The Institute has called Monterey home since 1946. It began as the Fourth U.S. Army Intelligence School in November 1941 as a secret language school at Crissy Field on the Presidio of San Francisco to teach Japanese to carefully selected U.S. soldiers, most of them of Japanese ancestry. The school, renamed the Military Intelligence Service Language School in June 1942, moved during the war, first to Camp Savage, Minnesota, then to Fort Snelling, Minnesota. It was relocated to the 395-acre Presidio of Monterey after World War II and renamed the Army Language School. During the mid-1970s it became the Defense Language Institute Foreign Language Center.
“DLI FLC is the largest educational institution in Monterey, with a continuous presence since the 1940s. With a large number of students attending year-round, DLIFLC’s faculty and staff contribute to the multicultural ambience the city offers to visitors,” said DLIFLC Provost Dr. Donald Fischer.
With a faculty of over 1700, DLIFLC today offers courses in two dozen languages and dialects. Basic course lengths are from 26 to 64 weeks, depending upon the difficulty of the language taught. While a basic Romance language program lasts 26 weeks, language instruction in Chinese, Japanese, Korean, and Arabic lasts eighteen months. DLIFLC offers intermediate, advanced, sustainment and refresher language instruction at its Continuing Education Directorate located near the Presidio, on the former Fort Ord. Many of these courses, including cultural familiarization and basic language training for deploying troops, are conducted via Mobile Training Teams (MTTs), whereby teachers travel to field sites. All of the programs conducted at DLIFLC include instruction in the history, culture and current events of the nations in which the languages are spoken.
DLIFLC not only offers courses to students and deploying forces via its MTTs, but also uses satellite offices, called Language Training Detachments (LTDs) to “sustain our linguists in the field,'' said Mike Vezilich, Senior Dean of Post-Basic Instruction. Using state-of-the-art technology, this Continuing Education division provides two-way visual and audio inter-action between a DLIFLC instructor and U.S. service members who cannot leave their jobs to attend classes full time. About 7,000 hours are broadcast to military bases each year in several languages.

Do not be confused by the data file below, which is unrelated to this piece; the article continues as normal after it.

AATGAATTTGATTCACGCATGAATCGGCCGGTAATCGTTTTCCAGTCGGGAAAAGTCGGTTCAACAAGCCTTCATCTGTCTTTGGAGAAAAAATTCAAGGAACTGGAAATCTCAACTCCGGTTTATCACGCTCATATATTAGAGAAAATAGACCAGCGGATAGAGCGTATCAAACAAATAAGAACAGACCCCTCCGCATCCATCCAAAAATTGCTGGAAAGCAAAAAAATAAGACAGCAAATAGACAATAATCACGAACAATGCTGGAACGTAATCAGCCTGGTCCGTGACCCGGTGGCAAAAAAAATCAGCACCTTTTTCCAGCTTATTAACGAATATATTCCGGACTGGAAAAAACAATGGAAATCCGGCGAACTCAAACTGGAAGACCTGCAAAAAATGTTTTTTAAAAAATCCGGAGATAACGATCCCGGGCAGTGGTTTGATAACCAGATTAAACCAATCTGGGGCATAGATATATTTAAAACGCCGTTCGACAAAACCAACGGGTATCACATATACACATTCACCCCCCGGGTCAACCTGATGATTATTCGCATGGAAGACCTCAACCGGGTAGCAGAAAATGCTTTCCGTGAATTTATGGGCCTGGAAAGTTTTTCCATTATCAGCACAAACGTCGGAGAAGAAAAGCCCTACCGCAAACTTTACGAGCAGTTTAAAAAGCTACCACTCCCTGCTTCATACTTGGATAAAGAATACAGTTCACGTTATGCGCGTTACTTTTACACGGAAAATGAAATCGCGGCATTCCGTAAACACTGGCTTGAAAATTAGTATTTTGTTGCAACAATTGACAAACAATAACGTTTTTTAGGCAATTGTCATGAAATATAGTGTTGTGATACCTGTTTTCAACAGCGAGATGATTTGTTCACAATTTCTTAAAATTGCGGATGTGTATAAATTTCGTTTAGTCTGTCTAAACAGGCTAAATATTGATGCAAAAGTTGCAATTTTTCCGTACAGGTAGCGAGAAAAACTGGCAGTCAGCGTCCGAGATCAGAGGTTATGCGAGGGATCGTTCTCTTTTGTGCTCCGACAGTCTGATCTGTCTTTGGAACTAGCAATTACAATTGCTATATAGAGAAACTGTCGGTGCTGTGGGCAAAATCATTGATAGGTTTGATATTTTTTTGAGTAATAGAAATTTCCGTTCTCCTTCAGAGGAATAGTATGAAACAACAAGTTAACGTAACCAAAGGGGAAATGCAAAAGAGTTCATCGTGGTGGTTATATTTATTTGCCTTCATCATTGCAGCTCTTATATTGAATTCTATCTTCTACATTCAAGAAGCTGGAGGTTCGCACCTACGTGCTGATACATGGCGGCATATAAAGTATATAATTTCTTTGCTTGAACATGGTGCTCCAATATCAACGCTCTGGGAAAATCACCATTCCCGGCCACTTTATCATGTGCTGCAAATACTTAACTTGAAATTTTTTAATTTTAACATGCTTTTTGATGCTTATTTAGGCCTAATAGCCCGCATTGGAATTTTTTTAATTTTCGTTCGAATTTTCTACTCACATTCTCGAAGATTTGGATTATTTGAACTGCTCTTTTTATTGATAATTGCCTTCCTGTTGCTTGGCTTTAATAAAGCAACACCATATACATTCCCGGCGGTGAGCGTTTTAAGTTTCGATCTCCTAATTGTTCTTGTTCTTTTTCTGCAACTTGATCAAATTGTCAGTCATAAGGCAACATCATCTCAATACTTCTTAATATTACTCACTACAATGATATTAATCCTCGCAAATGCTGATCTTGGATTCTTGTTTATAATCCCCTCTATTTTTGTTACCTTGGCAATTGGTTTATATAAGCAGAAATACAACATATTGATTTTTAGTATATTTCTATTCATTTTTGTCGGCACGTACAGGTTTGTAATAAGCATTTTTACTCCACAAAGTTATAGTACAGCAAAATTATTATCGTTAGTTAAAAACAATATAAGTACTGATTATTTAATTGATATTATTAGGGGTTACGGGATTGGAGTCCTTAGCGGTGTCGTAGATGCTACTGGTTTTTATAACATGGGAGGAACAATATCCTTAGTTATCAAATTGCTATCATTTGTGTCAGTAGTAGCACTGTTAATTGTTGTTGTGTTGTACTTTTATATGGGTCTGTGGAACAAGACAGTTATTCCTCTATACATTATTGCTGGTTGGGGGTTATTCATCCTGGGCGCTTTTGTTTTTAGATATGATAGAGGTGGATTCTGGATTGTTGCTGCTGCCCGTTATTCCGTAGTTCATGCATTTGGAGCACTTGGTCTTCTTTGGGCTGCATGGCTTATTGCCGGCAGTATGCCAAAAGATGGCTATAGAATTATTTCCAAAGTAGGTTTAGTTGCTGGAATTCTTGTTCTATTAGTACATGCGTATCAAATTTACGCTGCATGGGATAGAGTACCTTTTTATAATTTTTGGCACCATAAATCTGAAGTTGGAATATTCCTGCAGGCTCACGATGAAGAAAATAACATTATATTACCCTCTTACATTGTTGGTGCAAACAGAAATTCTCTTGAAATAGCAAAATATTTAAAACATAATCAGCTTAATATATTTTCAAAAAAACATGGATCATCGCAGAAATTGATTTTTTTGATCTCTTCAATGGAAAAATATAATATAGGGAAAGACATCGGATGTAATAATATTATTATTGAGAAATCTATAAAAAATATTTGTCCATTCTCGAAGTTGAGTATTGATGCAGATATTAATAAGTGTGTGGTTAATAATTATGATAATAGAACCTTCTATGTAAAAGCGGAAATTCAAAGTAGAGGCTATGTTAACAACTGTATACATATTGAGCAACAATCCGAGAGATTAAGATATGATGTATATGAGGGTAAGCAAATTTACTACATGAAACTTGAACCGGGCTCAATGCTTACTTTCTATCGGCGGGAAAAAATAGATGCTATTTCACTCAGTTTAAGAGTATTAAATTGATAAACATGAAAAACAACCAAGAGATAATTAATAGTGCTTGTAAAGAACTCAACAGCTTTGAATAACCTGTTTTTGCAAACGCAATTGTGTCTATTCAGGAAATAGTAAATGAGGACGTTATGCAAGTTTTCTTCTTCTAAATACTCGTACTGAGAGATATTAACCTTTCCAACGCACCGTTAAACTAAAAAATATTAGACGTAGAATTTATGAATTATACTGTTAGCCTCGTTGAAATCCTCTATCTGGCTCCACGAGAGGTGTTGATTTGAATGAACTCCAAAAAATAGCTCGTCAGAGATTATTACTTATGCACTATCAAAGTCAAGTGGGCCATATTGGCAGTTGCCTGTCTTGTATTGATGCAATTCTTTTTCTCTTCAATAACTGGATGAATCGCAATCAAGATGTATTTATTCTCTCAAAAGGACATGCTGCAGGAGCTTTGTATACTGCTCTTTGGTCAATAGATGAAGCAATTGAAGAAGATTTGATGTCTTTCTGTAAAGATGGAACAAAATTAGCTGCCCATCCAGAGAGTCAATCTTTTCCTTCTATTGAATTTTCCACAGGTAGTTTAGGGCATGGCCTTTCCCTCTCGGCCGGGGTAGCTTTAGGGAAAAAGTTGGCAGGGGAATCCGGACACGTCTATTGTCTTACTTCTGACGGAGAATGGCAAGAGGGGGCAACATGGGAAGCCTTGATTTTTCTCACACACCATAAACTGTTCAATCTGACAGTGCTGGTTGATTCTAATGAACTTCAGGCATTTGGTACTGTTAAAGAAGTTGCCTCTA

The Institute's academic programs are supported by more than 600 classrooms, each equipped with interactive whiteboards which allow instructors to access authentic materials via the Internet, perform listening exercises, or write notes on the board, which can then be electronically downloaded to student laptops or thumb-drives. Students studying languages which are non-Latin alphabet-based receive tablet-type personal computers for note-taking and writing exercises. All students are issued portable audio devices containing digitized listening lessons.
“Harnessing new technologies, both in the classroom and as part of our continuing education effort for graduates, individuals, and units in the field, is an important element of our overall effort,” said Col. Sue Ann Sandusky, DLIFLC’s commandant and commander of the Presidio of Monterey.
As DoD’s premiere language provider for military linguists, the Institute also teaches foreign languages to other DoD agencies; the Federal Bureau of Investigation, the Drug Enforcement Administration, and the U.S. Border Patrol.
The languages taught at DLIFLC reflect world affairs. The end of the Cold War meant a decrease in the number of students studying Slavic languages, while in the post 9/11 era, languages such as Arabic, and Dari and Pashto spoken in Afghanistan, are on the rise.
DLIFLC is known for its intensive curriculum. Students are in class five days a week, seven hours per day, with two to three hours of homework each evening. To improve the proficiency level of students, class sizes have been reduced from 10 to six students in the more difficult to learn languages, while easier languages, such Spanish and Italian, have eight students per class.
Each spring, DLIFLC holds Language Day, an annual open house for high school and elementary school students. It features cultural displays and activities, ethnic foods and entertainment. More than 5,000 visitors generally attend.
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